Most investors, he explained, realize voters ultimately vote for the top of the ticket, rather than the bottom. "They were not going to place more or less money on a prediction regardless of public sentiment reflected in polls," he said.
With convention bounces all but faded, national polling -- which currently shows Obama with a four-point lead over McCain, according to an aggregation of polls by Real Clear Politics -- is more in line with Intrade's market.
Karlan, the Yale economics professor, said that when he is around a group of economists, "people will talk about the Intrade odds much more than poll data." Karlan believes the data's worth watching because "You're not going to invest thousands of dollars unless you know something beyond the average voter."
Prediction markets predate polls and were considered a reliable source to track political trends in the early 1900s. Polling emerged as a source of political intelligence in the 1930s. "If you go back to the 1912 election, large-scale prediction markets were the basis of [forecasting] the race," said Wolfers.
These markets subsequently declined in importance, but made a comeback after accurate political forecasts in 2004, according to Professor Keith Chen of Yale. "Intrade investors who bet on the electoral college map, accurately predicted that the presidential candidate to win Iowa would win the election," said Chen. They based their predictions off of mathematical calculations.
These speculators predicted the number of states President Bush and Democratic challenger John Kerry were likely to carry and ranked the likelihood of each. The candidate who could win Iowa, they determined, would win all of the states needed to enter the White House. On Election Day, Bush won Iowa, and all of the other states calculated in his favor. Polls, however, speculated otherwise. Election day exit polls suggested Kerry would win the popular vote, based on a widespread belief that he would win the electoral-rich state of Ohio. That night, Kerry lost Ohio and lost the election.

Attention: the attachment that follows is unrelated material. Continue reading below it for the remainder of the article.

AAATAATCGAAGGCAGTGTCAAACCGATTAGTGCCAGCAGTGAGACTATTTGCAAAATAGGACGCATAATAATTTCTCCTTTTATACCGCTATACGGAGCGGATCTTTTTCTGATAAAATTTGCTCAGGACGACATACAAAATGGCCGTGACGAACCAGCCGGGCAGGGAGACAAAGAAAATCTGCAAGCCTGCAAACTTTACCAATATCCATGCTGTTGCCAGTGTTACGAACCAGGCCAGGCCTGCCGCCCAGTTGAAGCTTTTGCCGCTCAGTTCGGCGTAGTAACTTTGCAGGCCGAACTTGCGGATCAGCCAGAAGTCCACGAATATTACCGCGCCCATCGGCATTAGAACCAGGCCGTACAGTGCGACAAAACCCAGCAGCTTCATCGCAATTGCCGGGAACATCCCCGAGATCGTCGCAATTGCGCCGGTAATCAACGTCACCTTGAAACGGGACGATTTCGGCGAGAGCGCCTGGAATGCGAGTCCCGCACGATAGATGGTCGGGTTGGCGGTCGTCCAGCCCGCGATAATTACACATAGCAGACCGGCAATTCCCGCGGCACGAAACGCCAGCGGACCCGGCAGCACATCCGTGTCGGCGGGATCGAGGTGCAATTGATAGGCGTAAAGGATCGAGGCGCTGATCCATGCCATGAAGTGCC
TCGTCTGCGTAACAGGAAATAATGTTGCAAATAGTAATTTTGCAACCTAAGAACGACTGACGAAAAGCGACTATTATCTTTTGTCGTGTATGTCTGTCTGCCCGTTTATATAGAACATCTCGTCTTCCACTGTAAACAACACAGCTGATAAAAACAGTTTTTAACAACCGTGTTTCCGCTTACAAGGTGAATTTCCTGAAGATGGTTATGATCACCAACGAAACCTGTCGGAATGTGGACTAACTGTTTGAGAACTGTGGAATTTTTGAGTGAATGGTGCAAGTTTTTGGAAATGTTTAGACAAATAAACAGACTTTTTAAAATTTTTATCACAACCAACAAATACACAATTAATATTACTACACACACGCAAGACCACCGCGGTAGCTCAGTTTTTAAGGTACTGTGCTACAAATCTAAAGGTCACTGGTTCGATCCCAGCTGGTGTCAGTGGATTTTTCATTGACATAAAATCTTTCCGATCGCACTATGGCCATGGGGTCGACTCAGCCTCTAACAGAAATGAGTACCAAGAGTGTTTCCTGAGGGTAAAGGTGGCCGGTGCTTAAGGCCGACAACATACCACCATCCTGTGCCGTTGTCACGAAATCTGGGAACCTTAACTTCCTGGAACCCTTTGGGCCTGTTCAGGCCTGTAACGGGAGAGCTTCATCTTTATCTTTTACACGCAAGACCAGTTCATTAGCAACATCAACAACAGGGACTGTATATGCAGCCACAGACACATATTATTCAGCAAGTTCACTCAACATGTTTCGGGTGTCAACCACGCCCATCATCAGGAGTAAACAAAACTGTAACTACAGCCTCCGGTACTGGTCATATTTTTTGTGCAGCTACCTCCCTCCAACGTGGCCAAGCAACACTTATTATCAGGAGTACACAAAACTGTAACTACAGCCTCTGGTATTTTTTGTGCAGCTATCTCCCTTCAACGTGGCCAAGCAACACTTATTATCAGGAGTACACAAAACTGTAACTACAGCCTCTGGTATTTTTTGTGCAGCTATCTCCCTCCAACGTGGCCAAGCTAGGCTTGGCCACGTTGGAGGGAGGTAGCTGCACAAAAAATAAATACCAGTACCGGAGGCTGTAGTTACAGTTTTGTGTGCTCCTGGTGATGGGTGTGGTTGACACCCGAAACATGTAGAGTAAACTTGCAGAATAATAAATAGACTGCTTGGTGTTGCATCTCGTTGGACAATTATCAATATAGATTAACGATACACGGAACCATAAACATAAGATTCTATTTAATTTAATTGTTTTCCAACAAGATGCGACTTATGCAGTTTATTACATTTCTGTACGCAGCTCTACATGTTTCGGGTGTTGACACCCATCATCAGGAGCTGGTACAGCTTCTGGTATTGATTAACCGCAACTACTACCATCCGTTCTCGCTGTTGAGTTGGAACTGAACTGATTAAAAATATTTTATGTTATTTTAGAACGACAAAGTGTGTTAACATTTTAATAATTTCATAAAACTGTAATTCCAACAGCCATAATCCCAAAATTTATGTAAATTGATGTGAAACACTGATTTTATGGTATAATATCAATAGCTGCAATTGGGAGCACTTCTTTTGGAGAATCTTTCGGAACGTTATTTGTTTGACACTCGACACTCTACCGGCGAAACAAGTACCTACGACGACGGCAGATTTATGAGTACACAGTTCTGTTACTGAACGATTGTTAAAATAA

During this election cycle, Chen says economists applying the probability formula to investments say Nevada will be the pivotal state. While some polls suggest that Ohio is again the battle-ground state likely to determine the election, economists like Chen will watch Nevada. Investors believe the winner of Nevada will win the necessary electoral votes from other swing states to claim victory.
And what happens once the election's over? What will economists and politically savvy investors like Lilja bet on the markets? Contracts tied to potential policies of the next Congress and the state of our economy -- already growing in value -- could become the next jackpot.